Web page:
One might hope and expect that counsellors would not share the same strongly prejudiced views held by society, or at least would have awareness of them. However, by the same token, it seems fair to assume that, to some extent, counsellors in Western countries are likely to share their society’s collective understanding of the benefits of being slim and therefore might not realise the subtle ways in which fat oppression seeps into their work.
There are a lot of studies and reports about how unhealthy it is for us to be fat, so I assumed there would be a lot of therapeutic literature about working with fat clients, but I found very little. Where it is mentioned (in behavioural therapy programmes that demonstrate genuine sympathy for the discrimination suffered but insist the solution is to lose weight, and in a person-centred book that used only negative examples of fat people and constantly asserted that over-eating is ‘the problem’ from which all fat people need to be ‘cured’), it is referred to as a ‘problem’ or ‘condition’, and therefore not without judgment either.
I did find a lot of evidence (even in the ‘anti-fat’ literature) about the psychological damage of being fat,7, 8 with bullying and discrimination as the most immediate, common and ‘greatest adverse effect’.8 This, together with the evidence that stigmatisation leads to low self-esteem, depression and isolation and potentially significant mental health problems,9-12 would suggest that fat oppression, not fat itself, could be the greatest risk to people’s health and therefore very relevant to therapists.
The only literature I could find that offered non-judgmental advice to counsellors and didn’t describe fat as something that needed to be changed was a collation of research from the US, published in the late 1980s, about fat oppression in therapists.13 The writer, Laura Brown, suggested that, because most Western women hold ‘fat-oppressive and fat negative attitudes’ towards their own bodies, by inference they will unconsciously also hold them towards those of other women.13 She argued that this kind of prejudice is ‘unlike other oppressive perspectives’, such as racism, sexism and homophobia, which therapists will have explored and of which they will have good awareness, and that negative attitudes towards fat are ‘embraced, excused or rationalised… on the grounds that fat per se is unhealthy… and that it is thus a target worthy of stigma and intervention’. Even among the most aware and open-minded of therapists, fat oppression is ‘still the norm’, she argued.
I found a press release on the BACP website publicising an article in the October 2008 issue of Healthcare Counselling & Psychotherapy Journal titled ‘Fat is a Mental Health Issue’. The title encouraged me, until I read on: ‘In a bid to tackle Britain’s obesity crisis, those who are overweight need not only to eat less and exercise more, they also need counselling to address the underlying issues, such as comfort eating, behind their weight problem.’14 This tone and language seemed incongruous with ethical practice on so many levels. Surely, as ethical practitioners, we should accept our clients unconditionally and let them tell us what their issues are, rather than make assumptions based simply on their outward appearance and deny them the autonomy to decide what is best for themselves?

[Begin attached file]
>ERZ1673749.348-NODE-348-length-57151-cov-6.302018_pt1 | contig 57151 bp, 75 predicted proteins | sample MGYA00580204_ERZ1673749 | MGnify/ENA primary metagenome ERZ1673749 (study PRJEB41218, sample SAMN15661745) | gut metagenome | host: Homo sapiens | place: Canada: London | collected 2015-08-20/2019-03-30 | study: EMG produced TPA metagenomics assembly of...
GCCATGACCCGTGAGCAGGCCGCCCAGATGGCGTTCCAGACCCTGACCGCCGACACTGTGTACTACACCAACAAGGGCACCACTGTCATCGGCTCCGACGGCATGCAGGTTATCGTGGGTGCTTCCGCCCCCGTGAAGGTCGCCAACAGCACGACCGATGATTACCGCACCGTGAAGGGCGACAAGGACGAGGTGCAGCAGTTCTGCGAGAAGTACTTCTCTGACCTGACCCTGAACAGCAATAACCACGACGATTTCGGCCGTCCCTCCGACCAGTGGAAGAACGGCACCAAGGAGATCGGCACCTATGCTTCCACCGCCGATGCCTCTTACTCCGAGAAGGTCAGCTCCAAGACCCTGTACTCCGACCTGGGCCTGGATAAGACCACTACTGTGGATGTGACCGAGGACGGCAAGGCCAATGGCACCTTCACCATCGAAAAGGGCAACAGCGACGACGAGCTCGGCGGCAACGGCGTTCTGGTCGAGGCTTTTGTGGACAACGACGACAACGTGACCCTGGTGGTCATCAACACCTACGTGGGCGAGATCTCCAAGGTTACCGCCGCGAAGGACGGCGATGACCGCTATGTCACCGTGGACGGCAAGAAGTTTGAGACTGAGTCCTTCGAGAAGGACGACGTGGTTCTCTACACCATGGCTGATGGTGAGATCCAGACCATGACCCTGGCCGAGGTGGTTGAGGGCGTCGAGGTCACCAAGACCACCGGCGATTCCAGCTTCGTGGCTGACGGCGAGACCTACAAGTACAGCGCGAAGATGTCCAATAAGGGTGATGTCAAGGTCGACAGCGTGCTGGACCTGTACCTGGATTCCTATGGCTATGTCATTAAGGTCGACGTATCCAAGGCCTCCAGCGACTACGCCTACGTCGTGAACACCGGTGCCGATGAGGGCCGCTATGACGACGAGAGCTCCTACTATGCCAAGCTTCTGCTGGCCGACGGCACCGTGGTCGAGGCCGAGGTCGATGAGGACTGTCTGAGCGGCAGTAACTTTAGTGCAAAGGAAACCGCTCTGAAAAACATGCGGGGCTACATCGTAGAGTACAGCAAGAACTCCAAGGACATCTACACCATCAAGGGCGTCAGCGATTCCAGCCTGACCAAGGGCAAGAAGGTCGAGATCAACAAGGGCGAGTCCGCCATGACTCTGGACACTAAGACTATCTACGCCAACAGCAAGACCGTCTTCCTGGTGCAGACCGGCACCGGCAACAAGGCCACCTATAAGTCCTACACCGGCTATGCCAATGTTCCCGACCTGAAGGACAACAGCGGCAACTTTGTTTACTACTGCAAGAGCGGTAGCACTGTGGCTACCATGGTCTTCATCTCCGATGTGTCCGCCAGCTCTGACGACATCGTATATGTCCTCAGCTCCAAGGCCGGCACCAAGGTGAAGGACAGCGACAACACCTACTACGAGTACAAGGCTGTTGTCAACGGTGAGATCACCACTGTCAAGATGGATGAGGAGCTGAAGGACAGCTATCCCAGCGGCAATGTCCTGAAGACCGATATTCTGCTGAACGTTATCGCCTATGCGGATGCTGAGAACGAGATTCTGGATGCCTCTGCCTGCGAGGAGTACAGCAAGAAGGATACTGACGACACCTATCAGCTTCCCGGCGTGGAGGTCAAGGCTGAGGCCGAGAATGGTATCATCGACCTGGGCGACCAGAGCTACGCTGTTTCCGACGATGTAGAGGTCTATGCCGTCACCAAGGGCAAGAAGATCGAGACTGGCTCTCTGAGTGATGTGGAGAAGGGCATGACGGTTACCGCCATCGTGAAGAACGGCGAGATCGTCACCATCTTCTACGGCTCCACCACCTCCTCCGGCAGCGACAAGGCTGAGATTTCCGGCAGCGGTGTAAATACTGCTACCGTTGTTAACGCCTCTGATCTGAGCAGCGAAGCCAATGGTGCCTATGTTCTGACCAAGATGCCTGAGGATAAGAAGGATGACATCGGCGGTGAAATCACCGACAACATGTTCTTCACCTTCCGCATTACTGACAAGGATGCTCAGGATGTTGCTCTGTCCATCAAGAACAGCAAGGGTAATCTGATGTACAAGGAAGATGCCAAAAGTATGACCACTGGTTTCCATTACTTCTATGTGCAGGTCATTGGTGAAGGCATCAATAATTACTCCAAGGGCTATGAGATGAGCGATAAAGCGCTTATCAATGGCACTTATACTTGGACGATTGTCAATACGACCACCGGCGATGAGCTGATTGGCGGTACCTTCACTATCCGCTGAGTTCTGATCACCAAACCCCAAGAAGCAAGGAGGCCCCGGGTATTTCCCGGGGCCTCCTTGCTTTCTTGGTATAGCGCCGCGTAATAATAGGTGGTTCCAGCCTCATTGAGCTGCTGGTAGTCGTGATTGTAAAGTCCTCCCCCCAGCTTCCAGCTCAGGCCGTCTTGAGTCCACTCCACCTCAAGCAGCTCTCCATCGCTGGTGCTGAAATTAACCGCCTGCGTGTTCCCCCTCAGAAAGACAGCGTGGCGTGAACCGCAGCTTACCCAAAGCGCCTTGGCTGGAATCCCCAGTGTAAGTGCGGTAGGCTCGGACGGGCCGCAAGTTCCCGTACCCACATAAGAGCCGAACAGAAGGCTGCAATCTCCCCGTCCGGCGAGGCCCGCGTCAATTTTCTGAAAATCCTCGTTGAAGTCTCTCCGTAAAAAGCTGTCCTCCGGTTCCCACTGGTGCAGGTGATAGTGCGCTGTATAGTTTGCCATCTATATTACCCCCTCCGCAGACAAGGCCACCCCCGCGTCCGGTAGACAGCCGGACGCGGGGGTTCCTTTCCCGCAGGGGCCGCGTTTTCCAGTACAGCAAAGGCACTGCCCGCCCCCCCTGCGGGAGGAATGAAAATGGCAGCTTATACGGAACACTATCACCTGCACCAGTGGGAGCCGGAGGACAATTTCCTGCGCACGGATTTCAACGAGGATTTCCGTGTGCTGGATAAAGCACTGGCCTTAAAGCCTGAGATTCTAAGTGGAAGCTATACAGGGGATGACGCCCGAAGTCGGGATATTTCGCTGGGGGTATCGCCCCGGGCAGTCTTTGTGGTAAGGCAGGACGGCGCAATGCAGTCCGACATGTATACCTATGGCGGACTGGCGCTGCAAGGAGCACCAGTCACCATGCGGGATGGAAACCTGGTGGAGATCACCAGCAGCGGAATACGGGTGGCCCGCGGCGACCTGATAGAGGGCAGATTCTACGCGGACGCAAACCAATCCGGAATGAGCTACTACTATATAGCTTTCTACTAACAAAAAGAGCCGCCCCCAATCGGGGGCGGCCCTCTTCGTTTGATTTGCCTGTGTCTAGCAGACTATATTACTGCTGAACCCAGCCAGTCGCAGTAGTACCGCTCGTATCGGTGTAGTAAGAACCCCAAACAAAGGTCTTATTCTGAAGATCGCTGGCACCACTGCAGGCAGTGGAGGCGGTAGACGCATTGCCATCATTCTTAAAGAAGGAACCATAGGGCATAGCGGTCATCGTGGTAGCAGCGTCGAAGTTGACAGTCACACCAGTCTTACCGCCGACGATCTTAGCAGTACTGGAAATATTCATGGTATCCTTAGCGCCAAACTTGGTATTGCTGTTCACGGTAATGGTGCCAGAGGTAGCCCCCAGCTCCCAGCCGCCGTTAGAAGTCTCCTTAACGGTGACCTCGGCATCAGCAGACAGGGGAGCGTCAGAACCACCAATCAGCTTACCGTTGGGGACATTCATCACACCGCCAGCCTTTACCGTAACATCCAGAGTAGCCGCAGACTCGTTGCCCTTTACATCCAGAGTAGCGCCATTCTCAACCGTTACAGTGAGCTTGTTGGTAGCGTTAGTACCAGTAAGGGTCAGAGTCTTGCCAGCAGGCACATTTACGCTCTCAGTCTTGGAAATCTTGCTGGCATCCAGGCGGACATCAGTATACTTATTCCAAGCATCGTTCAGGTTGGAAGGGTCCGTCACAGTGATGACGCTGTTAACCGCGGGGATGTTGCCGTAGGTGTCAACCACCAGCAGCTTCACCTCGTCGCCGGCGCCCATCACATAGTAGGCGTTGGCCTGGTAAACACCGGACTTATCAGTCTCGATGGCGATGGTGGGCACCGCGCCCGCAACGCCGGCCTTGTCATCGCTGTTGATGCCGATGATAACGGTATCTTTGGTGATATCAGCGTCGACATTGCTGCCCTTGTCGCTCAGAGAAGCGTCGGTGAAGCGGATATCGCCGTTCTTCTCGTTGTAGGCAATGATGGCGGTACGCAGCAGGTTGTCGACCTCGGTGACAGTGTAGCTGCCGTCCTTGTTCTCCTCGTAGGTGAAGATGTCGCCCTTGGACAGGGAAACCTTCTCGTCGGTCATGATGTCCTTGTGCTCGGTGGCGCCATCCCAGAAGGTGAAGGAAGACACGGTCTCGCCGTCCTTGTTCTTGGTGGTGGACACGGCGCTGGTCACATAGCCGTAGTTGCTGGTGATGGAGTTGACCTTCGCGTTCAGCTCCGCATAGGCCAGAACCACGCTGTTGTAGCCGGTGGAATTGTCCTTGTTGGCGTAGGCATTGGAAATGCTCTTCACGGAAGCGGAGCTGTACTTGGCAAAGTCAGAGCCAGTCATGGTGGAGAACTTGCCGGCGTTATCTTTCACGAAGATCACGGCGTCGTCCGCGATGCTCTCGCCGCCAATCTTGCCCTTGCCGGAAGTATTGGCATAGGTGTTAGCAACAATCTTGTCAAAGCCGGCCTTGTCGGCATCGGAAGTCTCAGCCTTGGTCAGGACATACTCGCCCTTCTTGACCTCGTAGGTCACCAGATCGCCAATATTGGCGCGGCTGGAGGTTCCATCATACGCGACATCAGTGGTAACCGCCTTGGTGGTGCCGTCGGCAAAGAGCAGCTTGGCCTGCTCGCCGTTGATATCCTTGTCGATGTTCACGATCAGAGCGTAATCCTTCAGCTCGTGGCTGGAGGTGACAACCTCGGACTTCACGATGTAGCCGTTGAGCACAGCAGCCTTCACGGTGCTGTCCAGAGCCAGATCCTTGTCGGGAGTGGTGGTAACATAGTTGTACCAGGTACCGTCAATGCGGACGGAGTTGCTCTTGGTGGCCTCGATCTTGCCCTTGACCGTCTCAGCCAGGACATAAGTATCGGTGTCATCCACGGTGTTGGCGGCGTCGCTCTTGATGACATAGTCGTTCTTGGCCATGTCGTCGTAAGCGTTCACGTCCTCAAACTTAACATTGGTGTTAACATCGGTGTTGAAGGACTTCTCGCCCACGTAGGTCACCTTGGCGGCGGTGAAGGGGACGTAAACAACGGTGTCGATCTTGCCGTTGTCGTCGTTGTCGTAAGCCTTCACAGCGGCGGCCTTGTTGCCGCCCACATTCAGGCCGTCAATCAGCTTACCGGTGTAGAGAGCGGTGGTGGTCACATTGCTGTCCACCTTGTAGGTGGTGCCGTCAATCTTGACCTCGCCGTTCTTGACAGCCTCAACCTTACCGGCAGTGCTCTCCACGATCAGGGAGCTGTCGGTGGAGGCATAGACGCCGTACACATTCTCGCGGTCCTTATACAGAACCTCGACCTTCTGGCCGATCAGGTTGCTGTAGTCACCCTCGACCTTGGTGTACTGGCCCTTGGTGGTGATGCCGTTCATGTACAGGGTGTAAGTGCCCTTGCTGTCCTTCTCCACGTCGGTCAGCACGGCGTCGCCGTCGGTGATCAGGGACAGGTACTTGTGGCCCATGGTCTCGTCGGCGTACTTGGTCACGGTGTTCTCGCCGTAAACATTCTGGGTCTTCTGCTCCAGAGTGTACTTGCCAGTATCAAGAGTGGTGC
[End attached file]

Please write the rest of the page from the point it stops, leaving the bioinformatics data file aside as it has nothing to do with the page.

How do such attitudes embody BACP’s ethical principles of autonomy (respect for a client’s right to be self-governing and self-directing ‘within therapy and all aspects of life’;15 of ‘justice’ (‘the ability to appreciate differences between people [and avoid] discrimination [against] legitimate personal social characteristics’,15 and the advice that ‘a practitioner should not allow their professional relationships with clients to be prejudiced by any personal views they may hold’?15
Through their rigorous training and client supervision, most trained counsellors will be acutely aware of how prejudice, discrimination and oppression can affect therapeutic relationships, having learnt how oppression is created not only by overt prejudice but also by deeply ingrained, often unconscious social, political and cultural influences. That we may not have been exposed to positive examples of fat people and that the only information we have is what we are told by the media and by medics are not an excuse for failing to search out alternative views.16
It is challenging not to assume that someone who is fat has a poor diet, doesn’t exercise or has some sort of pathology, but is it our role to diagnose our clients anyway? Carl Rogers insists that we avoid diagnosis and questions its value in therapy, arguing that it leaves the client at risk of giving over the responsibility for improving their situation to their therapist.17 What are we doing if we use or collude with a client’s use of words like overweight or obese? In simply using the word ‘over’, we create a conflict between offering unconditional positive regard and insinuating that there is a correct weight that would be acceptable. But it’s more insidious than this: these words are categories used in the Body Mass Index (BMI) – a common calculation of so-called healthy weight/height ratio – and have come to mean ‘unhealthy’. If we use these words, we risk our client thinking this is what we mean, even if we don’t.
These BMI categories put Brad Pitt and George Clooney into the ‘overweight’ and ‘obese’ categories, respectively.18 Does knowing this automatically suggest that George needs some basic nutrition advice for his ‘problem’? It’s a facetious example, but it is useful in highlighting how illogical it might be to generalise people on the basis of their BMI. Furthermore, we don’t need to look very far to find a lot of research about the shortcomings and inconsistency of the BMI. It doesn’t acknowledge lifestyle, family history, state of mind, diet, natural diversity of body sizes and body composition; it encourages us to believe that healthy habits are irrelevant unless we are slim, and that slim people can dispense with healthy habits because they are already healthy. Of course, many people who are fat might have issues that might benefit from therapy (how am I to know if George and Brad have eating, body-image or self-worth issues just by looking at them?), but we should be careful not to put the two issues carelessly together and not to forget that our clients are individuals.